Hindsight in 2020: More EPA Regulations on the Horizon

Published On: February 19, 2020

Toxic Release Inventory Reporting

December 2019 was a busy month for environmental regulatory changes. On December 20, 2019 the signed National Defense Authorization Act (NDAA) for 2020 added certain per- and polyfluoroalkyl substances (PFAS) to the list of chemicals subject to annual Toxic Release Inventory (Form R) reporting. PFAS are a group of man-made compounds that resist degradation in the environment. The two most studied PFAS include perfluorooctanoic acid (POFA) and perfluorooctane sulfonate (PFOS). The official list of PFAS substances added to the Form R by the NDAA was released on January 17, 2020. PFAS has been widely used around the globe in a variety of industries and products. Frequently PFAS is found in food packaging, commercial household products, production facilities, and drinking water. In 2019, multiple military bases throughout the United States made headlines when they were determined to have drinking water contamination with PFAS from prior firefighting foam use. According to the Agency for Toxic Substances and Disease Registry (ATSDR), chronic exposure to PFAS through ingestion or inhalation can lead to adverse health outcomes including:

  • Increased risk of cancer
  • Impaired immune system
  • Increased cholesterol levels
  • Impaired hormonal regulation
  • Impaired growth in children

The Environmental Protection Agency (EPA) has announced the opening of a 60-day public comment period to gather information regarding PFAS hazard assessments shown to meet Emergency Planning and Community Right-to-Know Act (EPCRA) Section 313 listing criteria. Increased commerce and hazard information will be used to add specific PFAS to the Form R toxic chemical list and establish lower reporting thresholds since PFAS has shown environmental persistence and bioaccumulation potential.  These compounds could be added to the list of chemicals of special concern that will lower the reporting threshold like how persistent, bioaccumulative, and toxic (PBT) chemicals have an established reporting threshold of 100 pounds. The focus of PFAS exposure regulations include industrial facilities that manufacture, process, or otherwise use PFAS.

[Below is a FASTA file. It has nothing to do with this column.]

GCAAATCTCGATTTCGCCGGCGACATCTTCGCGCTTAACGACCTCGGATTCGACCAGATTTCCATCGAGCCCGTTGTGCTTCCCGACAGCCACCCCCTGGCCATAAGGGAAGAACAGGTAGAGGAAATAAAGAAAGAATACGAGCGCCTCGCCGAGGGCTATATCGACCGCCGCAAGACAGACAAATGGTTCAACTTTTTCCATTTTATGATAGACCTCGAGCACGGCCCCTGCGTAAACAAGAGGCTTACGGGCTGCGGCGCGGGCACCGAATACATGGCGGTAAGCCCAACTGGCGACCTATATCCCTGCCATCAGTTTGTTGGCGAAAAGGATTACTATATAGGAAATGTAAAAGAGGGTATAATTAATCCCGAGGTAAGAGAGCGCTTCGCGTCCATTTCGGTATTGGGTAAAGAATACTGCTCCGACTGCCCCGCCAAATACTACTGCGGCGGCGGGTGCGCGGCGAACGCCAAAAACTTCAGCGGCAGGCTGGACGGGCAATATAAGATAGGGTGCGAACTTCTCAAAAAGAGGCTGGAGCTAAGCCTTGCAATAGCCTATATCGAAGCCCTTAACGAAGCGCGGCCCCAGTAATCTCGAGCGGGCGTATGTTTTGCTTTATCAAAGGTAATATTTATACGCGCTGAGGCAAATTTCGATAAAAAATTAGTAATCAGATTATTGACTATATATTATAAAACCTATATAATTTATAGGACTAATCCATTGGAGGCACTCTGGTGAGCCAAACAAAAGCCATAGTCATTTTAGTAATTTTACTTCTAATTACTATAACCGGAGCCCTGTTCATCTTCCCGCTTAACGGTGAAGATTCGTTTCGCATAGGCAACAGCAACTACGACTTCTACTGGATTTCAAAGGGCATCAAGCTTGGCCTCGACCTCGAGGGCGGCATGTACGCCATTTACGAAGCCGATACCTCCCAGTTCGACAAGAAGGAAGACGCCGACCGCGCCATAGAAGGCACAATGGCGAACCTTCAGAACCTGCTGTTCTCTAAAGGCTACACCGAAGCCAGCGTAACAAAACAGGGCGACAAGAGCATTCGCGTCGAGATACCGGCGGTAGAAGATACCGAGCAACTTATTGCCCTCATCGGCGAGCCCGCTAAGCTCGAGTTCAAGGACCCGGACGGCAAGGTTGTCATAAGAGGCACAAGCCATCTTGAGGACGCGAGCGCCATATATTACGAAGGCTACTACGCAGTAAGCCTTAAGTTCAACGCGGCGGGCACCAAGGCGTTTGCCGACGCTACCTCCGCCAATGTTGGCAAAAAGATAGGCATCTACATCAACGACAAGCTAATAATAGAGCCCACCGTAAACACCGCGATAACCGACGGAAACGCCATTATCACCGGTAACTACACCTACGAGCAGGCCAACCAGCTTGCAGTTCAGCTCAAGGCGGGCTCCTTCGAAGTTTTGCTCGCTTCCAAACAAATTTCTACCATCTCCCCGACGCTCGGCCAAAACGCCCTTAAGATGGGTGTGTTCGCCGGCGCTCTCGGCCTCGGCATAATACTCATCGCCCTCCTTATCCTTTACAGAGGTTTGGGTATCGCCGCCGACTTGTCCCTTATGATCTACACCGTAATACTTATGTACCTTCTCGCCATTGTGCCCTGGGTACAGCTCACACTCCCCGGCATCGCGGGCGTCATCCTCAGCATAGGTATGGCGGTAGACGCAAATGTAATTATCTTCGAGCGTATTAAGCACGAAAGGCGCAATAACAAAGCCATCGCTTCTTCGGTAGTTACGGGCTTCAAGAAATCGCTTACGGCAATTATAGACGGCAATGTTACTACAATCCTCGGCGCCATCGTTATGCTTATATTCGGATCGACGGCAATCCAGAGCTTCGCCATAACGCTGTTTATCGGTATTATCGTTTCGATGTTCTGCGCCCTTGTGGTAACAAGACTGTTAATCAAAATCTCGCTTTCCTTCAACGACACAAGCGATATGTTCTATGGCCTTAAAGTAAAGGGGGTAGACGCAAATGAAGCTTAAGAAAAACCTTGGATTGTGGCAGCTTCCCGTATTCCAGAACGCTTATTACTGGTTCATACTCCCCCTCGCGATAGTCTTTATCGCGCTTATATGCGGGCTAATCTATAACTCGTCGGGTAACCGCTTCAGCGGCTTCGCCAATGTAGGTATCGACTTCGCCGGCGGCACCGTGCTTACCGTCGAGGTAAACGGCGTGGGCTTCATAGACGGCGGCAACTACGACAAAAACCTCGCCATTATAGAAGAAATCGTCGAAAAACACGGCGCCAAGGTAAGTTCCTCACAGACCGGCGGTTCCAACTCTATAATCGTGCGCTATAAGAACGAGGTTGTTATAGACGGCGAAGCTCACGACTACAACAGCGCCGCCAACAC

Facilities with Form R industry sections were notified to begin tracking and collecting data on PFAS chemicals for 2020 in late December 2019. With the additional chemical list to be released, it is important that reporting facilities understand if any processes or products contain PFAS substances to ensure accurate reporting for reporting year 2020. The EPA is accepting comments until February 3, 2020.

Aerosol Cans as Universal Waste

On to more exciting news! On December 9, 2019, the EPA published the final rule for the addition of aerosol cans to the list of universal wastes. This rule will become effective on February 7, 2020. Under the new rule, intact aerosol cans may be disposed of as universal waste as regulations become streamlined. The proposed changes to the universal waste regulation follow many of the state programs found in the five states that already have aerosol cans under universal waste: California, Colorado, New Mexico, Ohio, and Utah. Many facilities that currently handle their aerosol can waste as hazardous waste may benefit from the new regulation with simpler waste management requirements including consolidation of cans at one central location and one set of management standards including accumulation time frames, labeling, marking, training and off-site shipment requirements. The hope of the streamlined regulation is to increase recycling of aerosol cans and decrease the number of cans sent to the landfills. The rule change also could potentially lower facility hazardous generation rates if aerosol cans or their contents are currently sent off-site as hazardous waste. The rule may be considered less stringent than some state regulations, therefore facilities should verify their state has taken on this new rule.

Facilities that choose to continue to puncture their aerosol cans for disposal will see increased requirements to ensure the residual contents are not exposed to the environment. If you plan to continue to puncture your aerosol cans, you may want to consider the following new additional requirements:

  • Puncture devices must be specifically designed to safety puncture cans
  • Written procedures for puncturing and draining cans including operation and maintenance of device
  • Maintenance of manufacturer specifications and directions on site
  • Employee training on puncturing procedures
  • Drained contents are subject to 40 CFR 262.11 hazardous waste determinations
  • Written spill response procedures

For more information on upcoming changes to Toxic Release Inventory (Form R) reporting and universal waste handling, sign up to attend the webinar on March 4, 2020. If you need assistance in environmental compliance requirements, reach out to August Mack for assistance.

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